One of the things I wanted to do in assisting DJ was to make sure we approached all our films from a business-oriented point of view. I knew he would crush the creative. But I was always looking at it from the point of view of, 'How will this work within an enterprise model?' That carried over to Dwayne, looking at him as this incredibly talented individual, and saying, 'Now, how do I build a corporation around him? How do I support him? Where is the marketing? Where are our extensions? Who are the partners who can help me duplicate?' It's like at Apple, except the technology is Dwayne Johnson."
MC: What's your go-to strategy when negotiating deals?
DG: "It's actually very simple: A deal can't close unless everyone in the room is in a better place at the end of the meeting. I never go into a conference room thinking, 'Okay, I've got to get this. I've got to get something out of there.' I always go in wanting to understand. 'Where are you today? What is the slate? Where do you guys need this project to fall? What is the project that you guys need right now? Is it action-comedy? Is it a different genre? Boom boom.' Most of the time, no one is asking those type of questions in Hollywood. By thinking of the other party's goals, you're actually having a conversation that benefits everyone in the room.
I did have to overcome judgments like, 'Wait, is his ex-wife managing him?' People are trying to put you in a category—not in a bad way, but just so they know how to relate. I had to become very comfortable, very quickly, with creating a new paradigm: 'Yes, I am his manager. Yes, we were once married. Now, let's go build shit together.'"
MC: What's one mistake you've made in your Hollywood career that you promised yourself you will never ever make again?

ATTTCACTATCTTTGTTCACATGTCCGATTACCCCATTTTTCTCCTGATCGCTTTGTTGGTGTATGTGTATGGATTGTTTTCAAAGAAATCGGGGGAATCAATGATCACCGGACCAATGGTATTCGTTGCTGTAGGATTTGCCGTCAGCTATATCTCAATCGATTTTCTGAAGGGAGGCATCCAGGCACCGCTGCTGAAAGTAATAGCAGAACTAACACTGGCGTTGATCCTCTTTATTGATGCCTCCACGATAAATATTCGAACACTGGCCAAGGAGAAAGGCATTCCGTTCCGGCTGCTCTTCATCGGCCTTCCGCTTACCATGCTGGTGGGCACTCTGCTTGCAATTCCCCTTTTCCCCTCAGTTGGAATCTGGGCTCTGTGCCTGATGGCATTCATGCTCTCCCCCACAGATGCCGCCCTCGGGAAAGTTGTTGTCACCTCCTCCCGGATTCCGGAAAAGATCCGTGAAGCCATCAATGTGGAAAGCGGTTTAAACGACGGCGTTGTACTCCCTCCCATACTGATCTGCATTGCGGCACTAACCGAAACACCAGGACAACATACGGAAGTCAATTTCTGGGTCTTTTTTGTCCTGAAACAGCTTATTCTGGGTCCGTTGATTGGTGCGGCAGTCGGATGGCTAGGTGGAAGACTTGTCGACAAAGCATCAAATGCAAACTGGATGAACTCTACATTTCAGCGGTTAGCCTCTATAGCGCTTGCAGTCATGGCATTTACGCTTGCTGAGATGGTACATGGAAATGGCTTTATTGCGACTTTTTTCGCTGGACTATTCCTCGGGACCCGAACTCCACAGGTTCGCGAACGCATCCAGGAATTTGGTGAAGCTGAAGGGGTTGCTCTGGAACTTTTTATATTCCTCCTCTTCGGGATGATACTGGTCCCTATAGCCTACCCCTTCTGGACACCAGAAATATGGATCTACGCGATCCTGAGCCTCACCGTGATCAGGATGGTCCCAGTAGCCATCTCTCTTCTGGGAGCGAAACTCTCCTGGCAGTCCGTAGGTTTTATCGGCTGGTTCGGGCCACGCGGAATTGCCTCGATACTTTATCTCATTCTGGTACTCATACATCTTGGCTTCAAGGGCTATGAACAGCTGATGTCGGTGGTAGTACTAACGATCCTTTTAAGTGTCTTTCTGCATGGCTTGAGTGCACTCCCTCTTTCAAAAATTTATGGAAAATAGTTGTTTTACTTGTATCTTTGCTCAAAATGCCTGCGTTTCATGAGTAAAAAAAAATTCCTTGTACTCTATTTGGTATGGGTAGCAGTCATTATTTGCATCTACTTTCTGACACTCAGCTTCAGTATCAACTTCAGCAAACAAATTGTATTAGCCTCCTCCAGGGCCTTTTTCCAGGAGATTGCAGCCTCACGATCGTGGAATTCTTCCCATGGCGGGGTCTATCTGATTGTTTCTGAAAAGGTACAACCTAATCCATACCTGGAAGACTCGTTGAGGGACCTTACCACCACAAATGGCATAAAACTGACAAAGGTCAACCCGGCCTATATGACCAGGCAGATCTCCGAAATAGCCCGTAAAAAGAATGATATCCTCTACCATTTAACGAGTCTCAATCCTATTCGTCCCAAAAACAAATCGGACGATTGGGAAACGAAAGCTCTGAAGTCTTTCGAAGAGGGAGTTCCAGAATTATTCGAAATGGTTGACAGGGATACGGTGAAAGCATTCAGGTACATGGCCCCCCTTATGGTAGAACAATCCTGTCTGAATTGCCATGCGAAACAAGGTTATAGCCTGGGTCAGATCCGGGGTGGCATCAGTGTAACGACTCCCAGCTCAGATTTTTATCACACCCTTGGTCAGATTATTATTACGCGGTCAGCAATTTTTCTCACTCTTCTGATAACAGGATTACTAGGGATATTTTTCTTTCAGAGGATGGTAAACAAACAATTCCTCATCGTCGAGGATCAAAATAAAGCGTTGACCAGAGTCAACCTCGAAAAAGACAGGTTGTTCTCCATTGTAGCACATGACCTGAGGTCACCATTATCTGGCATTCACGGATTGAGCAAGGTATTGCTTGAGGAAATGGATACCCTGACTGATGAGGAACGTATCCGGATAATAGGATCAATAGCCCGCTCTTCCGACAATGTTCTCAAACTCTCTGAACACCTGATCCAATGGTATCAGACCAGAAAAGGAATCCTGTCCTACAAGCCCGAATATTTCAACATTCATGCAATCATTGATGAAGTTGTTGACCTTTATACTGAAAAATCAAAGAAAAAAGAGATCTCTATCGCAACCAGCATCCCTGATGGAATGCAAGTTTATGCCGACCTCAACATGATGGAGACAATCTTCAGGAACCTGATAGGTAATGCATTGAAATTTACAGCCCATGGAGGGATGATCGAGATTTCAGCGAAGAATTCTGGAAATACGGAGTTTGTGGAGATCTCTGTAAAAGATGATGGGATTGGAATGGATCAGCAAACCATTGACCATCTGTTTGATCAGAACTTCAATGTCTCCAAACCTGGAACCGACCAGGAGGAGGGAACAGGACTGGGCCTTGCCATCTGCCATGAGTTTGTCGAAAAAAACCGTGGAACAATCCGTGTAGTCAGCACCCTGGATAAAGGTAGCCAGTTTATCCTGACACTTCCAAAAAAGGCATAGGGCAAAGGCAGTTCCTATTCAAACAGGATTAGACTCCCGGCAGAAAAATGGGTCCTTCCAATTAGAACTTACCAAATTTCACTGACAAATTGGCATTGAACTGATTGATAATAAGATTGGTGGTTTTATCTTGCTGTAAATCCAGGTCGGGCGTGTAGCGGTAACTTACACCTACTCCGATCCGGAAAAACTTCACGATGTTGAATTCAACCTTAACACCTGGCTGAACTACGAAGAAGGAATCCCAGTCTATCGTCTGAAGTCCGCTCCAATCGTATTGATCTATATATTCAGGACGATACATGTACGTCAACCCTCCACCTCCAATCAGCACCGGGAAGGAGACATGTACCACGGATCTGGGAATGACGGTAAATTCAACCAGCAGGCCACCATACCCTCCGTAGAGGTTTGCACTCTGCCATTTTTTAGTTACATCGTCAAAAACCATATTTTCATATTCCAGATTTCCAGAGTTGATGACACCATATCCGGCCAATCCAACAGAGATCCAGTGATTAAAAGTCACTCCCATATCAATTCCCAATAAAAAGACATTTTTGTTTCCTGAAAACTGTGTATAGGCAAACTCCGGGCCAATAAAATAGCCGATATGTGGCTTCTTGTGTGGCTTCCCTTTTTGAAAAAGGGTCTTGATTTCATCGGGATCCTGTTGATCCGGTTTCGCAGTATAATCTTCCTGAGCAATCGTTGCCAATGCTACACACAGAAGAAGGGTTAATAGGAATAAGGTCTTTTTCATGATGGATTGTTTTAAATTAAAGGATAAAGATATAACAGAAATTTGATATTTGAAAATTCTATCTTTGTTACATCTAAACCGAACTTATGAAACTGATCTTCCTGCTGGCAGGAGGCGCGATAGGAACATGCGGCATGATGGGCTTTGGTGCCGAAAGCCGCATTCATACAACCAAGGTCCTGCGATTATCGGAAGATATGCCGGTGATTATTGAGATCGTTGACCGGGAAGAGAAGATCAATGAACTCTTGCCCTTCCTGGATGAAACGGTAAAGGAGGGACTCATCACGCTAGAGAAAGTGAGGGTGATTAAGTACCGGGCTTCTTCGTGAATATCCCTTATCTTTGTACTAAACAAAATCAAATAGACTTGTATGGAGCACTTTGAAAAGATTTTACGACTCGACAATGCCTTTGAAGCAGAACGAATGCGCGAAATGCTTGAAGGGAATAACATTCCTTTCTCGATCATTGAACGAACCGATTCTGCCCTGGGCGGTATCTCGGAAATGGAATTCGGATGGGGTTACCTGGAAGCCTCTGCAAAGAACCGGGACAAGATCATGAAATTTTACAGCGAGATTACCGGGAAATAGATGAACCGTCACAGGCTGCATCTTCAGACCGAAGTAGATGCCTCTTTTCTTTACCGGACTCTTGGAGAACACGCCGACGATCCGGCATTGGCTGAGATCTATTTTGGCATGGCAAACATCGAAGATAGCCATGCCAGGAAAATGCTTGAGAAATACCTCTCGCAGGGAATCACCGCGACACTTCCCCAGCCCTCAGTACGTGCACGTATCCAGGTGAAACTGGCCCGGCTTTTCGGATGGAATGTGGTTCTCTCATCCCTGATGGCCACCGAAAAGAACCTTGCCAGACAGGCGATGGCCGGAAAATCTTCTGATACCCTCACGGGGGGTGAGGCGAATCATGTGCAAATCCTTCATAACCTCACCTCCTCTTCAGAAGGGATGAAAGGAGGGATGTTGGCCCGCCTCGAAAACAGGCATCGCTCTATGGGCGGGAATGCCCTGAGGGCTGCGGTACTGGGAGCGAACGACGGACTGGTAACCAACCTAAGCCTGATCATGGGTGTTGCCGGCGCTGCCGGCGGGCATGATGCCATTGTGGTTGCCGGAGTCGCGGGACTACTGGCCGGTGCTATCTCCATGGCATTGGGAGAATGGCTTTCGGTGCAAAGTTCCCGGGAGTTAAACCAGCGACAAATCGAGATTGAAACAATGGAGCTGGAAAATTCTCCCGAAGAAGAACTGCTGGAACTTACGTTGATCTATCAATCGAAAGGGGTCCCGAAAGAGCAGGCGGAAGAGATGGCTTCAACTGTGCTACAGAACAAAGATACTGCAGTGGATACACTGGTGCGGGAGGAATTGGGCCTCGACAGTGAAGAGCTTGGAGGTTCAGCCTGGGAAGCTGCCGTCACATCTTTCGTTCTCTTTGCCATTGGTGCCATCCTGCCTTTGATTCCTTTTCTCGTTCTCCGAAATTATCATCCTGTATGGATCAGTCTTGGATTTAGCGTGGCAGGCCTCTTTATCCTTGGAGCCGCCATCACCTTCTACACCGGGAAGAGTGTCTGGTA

DG: "We were represented by CAA in 2011, and the agent we had at that period of time was not the right match. It was the beginning of our entrance into social media, and the person kept saying, 'No, there's only so many spokes in a wheel, and you don't have to do that,' and I was like, 'No, I believe strongly that with social media, there's a way to communicate with the audience and create a new media stream.'
The biggest regret I had was how long I didn't believe in myself and thought that the issues that we were having—the lack of communication, the fact that my thoughts weren't translating into action—were reflected on myself. There was a good six to 12 months where I did the classic, 'There's a problem. I must be doing something wrong.'
We ended up calling Ari Emmanuel and we went over to William Morris Endeavor. I articulated my desire to create a corporation and enterprise around Johnson through multiple social media channels, and they just put everyone in place, and it was done."
MC: You're working on several reboots of old franchises like Baywatch and Jumanji with majorly loyal fan bases. How do you approach each project to make it relevant, but without angering its original fans?